Wednesday, August 20, 2008

Links (Way Early) For Thursday

Non-Musharraf stuff to keep you busy:

Fred Kaplan succinctly sums up the Bush administration's problems on the world stage:
Bush and most of his top officials have now reached the point, if they haven't raced past it long ago, where nobody can afford to believe a single thing they say.

The New York Times with a fantastic feature on who I believe to be the smartest television personality I've ever seen (I really do mean that): Jon Stewart. It does an excellent job of summing up why he and his show are so brilliant.

Ok, I lied at the beginning of this post: there is
one Musharraf link. Hamid Mir (yeah, yeah, I know) reports on Musharraf's evil Machiavellian-Bismarckian-Sun Tzuian plan to have Nawaz and Zardari bleed each other to death in a political battle over the judges. I've always found that political leaders' egos are boosted considerably more by their enemies than by their sycophants. By attributing to them the most cunning and forward-looking modes of thought, they greatly exaggerate the extent to which leaders actually know what the fuck they're doing. To be clear, I'm not saying Hamid Mir's reporting is false in this case; I simply don't know. It's more of a general observation. (Courtesy Faraz)

An interesting read on the "demise" of the Jamaat-e-Islami. The writer basically argues that the JI has come up short in an age that is shown to be a resurgent one for political Islam (in places like Turkey and Egypt, with the AK party and the Brotherhood, for instance). Moreover, it does not contribute substantively to the intellectual and political discourse of the day in a way that can be taken seriously. My two cents on the matter would be that both the AK party and the Brotherhood (to cite two examples from the article) have historically run up against strong institutional constraints (to say the least) in their respective countries, and have grown stronger because of the struggles attached to fighting those constraints (the strong survive and all that). The Jamaat, meanwhile, has grown fat on state and military patronage, especially over the last generation, and perhaps has forgotten what it takes to be a viable political and intellectual organization. (Via Grand Trunk Road)

New York magazine tells us this charming story about how Barack met Michelle. (See Oba? We
do do cute and cuddly around here).
Michelle, meanwhile, later told the Washington Post that she had heard his “strange name” and assumed that “any black guy who spent his formative years on an island had to be a little nerdy, a little strange.” “I already had in my mind that this guy was going to be lame,” she told Ebony.

But the presumed dork turned out more attractive than the photo he’d sent in, and he was confident, easy to talk to, and had a good sense of humor. When they went out to lunch that first day, Obama learned about Michelle’s family and schooling, and liked that she “knew how to laugh, brightly and easily,” while noticing, as he writes in The Audacity of Hope, that she “didn’t seem in too much of a hurry to get back to the office.” About a month into the summer Obama asked her out, but she declined. “I thought, 'No way.’ This is completely tacky,” Michelle told ABC. “This is my first summer. I've got an advisee and I'm gonna date him? I thought, 'No, no, I can't do that.’ And he was like, 'No one cares.’" Obama kept at it, and even threatened to quit if it meant he could romance her. “Eventually, I wore her down,” he writes. One day, after Michelle drove him home from a business picnic, they went to the Baskin-Robbins across from his place and sat together on the curb eating ice cream. “I asked if I could kiss her,” he remembers. “It tasted of chocolate.” On their first formal date, the pair saw Spike Lee’s Do the Right Thing, where Obama, as he later bragged, was allowed to touch Michelle's knee.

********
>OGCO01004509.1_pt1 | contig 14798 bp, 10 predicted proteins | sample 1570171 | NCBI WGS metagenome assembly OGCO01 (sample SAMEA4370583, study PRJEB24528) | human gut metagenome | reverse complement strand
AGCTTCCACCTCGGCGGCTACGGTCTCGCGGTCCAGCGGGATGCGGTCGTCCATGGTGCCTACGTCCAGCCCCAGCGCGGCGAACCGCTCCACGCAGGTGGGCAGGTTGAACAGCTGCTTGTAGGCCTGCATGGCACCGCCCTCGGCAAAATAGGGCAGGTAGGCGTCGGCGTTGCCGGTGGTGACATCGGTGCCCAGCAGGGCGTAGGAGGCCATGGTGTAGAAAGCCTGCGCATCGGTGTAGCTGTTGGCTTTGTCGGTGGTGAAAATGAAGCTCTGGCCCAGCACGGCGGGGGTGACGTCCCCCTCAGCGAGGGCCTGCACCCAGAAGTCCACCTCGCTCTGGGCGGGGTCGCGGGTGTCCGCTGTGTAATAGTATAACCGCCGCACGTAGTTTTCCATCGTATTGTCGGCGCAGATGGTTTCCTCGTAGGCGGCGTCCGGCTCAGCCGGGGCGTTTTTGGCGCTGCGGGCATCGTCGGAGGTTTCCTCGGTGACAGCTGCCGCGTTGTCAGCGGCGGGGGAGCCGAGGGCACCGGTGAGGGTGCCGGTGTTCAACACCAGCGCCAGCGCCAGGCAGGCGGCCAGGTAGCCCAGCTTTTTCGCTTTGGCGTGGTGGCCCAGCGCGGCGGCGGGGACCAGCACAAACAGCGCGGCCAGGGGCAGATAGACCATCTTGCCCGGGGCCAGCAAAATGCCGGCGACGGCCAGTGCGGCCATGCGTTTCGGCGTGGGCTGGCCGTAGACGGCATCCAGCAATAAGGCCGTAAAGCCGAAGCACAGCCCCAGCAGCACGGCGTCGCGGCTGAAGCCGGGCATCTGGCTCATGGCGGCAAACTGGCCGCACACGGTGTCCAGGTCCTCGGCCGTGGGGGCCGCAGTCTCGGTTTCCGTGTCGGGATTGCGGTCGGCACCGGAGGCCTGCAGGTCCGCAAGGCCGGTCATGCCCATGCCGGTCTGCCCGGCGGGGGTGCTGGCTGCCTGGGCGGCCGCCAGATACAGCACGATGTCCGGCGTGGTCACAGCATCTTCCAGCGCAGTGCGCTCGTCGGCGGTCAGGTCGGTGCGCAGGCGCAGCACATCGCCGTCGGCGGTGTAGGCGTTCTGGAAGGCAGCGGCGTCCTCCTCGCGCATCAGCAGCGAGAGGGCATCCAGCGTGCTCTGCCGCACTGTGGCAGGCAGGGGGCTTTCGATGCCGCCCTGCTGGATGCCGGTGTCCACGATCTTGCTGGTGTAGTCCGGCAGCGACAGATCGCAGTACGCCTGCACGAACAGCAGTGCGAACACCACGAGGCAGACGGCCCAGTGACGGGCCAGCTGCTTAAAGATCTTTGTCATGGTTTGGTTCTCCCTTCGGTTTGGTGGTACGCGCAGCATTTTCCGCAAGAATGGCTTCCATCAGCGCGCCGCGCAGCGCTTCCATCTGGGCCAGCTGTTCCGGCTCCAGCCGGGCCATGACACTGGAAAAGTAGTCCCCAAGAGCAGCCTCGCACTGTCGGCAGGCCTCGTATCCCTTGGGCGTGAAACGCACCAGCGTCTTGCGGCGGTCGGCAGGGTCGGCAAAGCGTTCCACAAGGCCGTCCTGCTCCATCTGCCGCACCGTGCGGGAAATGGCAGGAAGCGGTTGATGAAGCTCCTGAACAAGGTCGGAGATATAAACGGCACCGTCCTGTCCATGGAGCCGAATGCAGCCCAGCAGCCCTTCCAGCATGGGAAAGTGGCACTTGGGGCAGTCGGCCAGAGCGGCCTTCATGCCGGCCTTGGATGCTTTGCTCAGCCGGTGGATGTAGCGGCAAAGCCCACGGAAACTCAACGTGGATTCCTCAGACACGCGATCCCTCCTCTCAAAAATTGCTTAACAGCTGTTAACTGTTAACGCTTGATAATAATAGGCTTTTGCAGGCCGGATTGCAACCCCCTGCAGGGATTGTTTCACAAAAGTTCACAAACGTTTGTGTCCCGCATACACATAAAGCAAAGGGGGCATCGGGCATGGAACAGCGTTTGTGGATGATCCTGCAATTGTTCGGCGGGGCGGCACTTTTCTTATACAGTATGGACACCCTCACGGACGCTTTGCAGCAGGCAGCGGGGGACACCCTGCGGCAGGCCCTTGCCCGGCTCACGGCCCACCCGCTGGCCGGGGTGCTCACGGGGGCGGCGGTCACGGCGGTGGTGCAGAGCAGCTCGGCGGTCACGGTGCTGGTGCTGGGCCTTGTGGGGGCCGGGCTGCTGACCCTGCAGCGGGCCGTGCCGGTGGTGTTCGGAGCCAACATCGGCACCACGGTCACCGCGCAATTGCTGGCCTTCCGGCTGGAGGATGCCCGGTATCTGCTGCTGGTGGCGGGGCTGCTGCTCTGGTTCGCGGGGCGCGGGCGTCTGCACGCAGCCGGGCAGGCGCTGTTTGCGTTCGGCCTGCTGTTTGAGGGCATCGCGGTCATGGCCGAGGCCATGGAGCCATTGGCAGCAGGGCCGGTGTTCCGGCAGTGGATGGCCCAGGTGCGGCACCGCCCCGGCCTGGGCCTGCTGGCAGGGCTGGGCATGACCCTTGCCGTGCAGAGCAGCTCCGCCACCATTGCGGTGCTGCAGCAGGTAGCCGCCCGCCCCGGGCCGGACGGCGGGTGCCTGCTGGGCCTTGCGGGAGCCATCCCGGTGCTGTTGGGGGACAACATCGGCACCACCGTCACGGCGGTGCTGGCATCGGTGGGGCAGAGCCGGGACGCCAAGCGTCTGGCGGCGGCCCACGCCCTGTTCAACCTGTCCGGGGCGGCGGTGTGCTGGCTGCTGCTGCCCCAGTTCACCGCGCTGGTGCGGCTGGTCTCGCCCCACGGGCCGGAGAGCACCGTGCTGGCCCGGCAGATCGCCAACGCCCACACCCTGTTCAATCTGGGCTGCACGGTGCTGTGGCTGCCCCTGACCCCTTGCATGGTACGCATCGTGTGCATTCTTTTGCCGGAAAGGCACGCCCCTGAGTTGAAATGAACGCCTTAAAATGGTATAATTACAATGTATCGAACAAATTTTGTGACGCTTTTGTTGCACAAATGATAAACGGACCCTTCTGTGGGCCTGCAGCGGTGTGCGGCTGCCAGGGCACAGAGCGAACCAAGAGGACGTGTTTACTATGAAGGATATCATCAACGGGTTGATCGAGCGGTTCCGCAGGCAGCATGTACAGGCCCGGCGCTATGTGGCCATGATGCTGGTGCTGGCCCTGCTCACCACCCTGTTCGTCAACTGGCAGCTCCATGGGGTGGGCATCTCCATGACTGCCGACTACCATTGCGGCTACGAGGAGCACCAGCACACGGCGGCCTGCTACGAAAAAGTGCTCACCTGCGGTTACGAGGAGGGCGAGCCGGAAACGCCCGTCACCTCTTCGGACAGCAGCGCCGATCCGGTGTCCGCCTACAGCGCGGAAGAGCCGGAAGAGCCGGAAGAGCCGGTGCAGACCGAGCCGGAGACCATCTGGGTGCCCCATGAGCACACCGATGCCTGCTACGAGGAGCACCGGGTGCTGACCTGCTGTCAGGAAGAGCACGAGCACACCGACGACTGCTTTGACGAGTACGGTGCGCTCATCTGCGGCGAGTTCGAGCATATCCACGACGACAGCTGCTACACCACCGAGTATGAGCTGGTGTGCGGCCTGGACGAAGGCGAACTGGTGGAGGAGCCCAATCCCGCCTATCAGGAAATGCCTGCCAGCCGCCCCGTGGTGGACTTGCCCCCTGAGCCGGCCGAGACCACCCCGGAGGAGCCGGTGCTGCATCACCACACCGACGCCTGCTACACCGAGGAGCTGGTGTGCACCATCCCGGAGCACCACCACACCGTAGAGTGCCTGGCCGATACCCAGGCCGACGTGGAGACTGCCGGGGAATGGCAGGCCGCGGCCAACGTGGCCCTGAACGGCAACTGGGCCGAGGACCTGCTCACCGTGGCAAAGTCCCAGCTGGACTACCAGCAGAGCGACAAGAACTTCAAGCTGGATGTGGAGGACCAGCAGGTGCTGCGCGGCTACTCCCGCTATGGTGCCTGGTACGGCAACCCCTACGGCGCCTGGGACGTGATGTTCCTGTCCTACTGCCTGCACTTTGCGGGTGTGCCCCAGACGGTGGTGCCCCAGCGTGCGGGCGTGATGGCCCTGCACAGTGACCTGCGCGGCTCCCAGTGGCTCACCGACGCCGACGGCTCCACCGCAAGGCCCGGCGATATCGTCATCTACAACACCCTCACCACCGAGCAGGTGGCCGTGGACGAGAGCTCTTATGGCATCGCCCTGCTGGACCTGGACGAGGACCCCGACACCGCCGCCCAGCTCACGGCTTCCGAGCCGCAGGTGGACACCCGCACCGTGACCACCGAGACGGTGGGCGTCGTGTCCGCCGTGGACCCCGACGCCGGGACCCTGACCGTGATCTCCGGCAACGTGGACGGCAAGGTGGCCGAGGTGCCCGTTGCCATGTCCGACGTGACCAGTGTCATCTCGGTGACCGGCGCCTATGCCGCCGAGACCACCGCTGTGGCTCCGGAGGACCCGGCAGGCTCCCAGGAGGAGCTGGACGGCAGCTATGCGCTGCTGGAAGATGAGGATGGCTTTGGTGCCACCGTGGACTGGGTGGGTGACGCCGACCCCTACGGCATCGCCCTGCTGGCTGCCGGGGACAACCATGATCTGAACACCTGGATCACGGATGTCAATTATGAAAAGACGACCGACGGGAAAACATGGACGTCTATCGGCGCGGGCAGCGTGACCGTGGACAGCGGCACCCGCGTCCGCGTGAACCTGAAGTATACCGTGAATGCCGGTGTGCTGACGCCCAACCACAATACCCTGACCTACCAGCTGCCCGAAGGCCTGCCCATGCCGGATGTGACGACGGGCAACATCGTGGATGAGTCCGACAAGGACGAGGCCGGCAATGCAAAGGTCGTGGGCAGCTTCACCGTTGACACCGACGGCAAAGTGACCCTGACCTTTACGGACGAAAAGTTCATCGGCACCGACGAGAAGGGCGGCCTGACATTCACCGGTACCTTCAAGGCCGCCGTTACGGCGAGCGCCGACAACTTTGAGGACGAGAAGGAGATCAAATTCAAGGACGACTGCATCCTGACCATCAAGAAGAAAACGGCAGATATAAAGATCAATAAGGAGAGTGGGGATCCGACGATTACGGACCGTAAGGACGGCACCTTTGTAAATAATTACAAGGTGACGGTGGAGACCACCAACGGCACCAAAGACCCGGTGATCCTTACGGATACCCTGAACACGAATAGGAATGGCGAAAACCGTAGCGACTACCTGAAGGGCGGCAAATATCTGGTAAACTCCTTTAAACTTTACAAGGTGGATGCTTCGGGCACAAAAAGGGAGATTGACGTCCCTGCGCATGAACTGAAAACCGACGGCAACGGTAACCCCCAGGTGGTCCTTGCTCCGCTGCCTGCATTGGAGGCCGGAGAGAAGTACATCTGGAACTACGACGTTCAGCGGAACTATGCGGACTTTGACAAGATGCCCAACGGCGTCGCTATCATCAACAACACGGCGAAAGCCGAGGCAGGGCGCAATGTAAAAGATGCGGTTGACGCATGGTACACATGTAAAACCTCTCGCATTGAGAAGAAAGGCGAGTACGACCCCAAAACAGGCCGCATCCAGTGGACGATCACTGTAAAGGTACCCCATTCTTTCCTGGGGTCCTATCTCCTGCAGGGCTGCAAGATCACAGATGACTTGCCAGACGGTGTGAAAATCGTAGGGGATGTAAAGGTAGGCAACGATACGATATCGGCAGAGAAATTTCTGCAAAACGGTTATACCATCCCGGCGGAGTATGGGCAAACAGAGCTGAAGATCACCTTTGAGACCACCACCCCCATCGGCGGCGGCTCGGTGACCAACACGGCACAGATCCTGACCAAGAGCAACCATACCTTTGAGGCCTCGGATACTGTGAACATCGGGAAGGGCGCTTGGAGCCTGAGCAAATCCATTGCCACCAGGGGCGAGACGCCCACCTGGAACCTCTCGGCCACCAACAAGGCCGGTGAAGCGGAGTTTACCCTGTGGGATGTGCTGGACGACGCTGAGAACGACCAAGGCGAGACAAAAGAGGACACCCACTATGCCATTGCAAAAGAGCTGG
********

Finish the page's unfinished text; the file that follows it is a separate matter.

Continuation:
(Courtesy Nikhil)

Man, events in Eastern Europe
have escalated, haven't they? I want to write a longish IR-y post on this when I get the time, but for now all I'll say is this: current events in the region remind me a lot of the first fourteen years of the last century, especially the decade or so before World War I. Mindless adventures where states feel like they must send statements (Tangier and Agadir then, Kosovo and Georgia today), the rise of a powerful state that legitimately feels encircled (Imperial Germany then, Russia today), whose actions born of insecurity are viewed with increasing suspicion in the political capital of the Western world (London then, Washington today). Why are these states (America, Russia, and the EU) acting the way they are today? Because while I think we are in a period resembling pre-World War I, they think we are in a period resembling pre-World War II. In other words, they think showing strength is a way to deter opponents who prey on the weakness of others (Nazi Germany and the problems of appeasement are the historical analogue). The problem, of course, is that if you are actually in a pre-World War I world (where backing off pays) but think you're in pre-World War II world (where puffing your chest out pays), the things you choose to do are the exact and precise actions that will make things worse. (The interested reader can go to Chapter 3 of Jervis' Perception and Misperception in International Politics for more on this issue).

1 comment:

bubs said...

I was going to do a post on that Hamid Mir piece and outright say that he made a lot of it up. The phrase "Inko nani yaad aa jaey gi" is something I would expect a person of Hamid Mir's calibre to say and not Musharraf.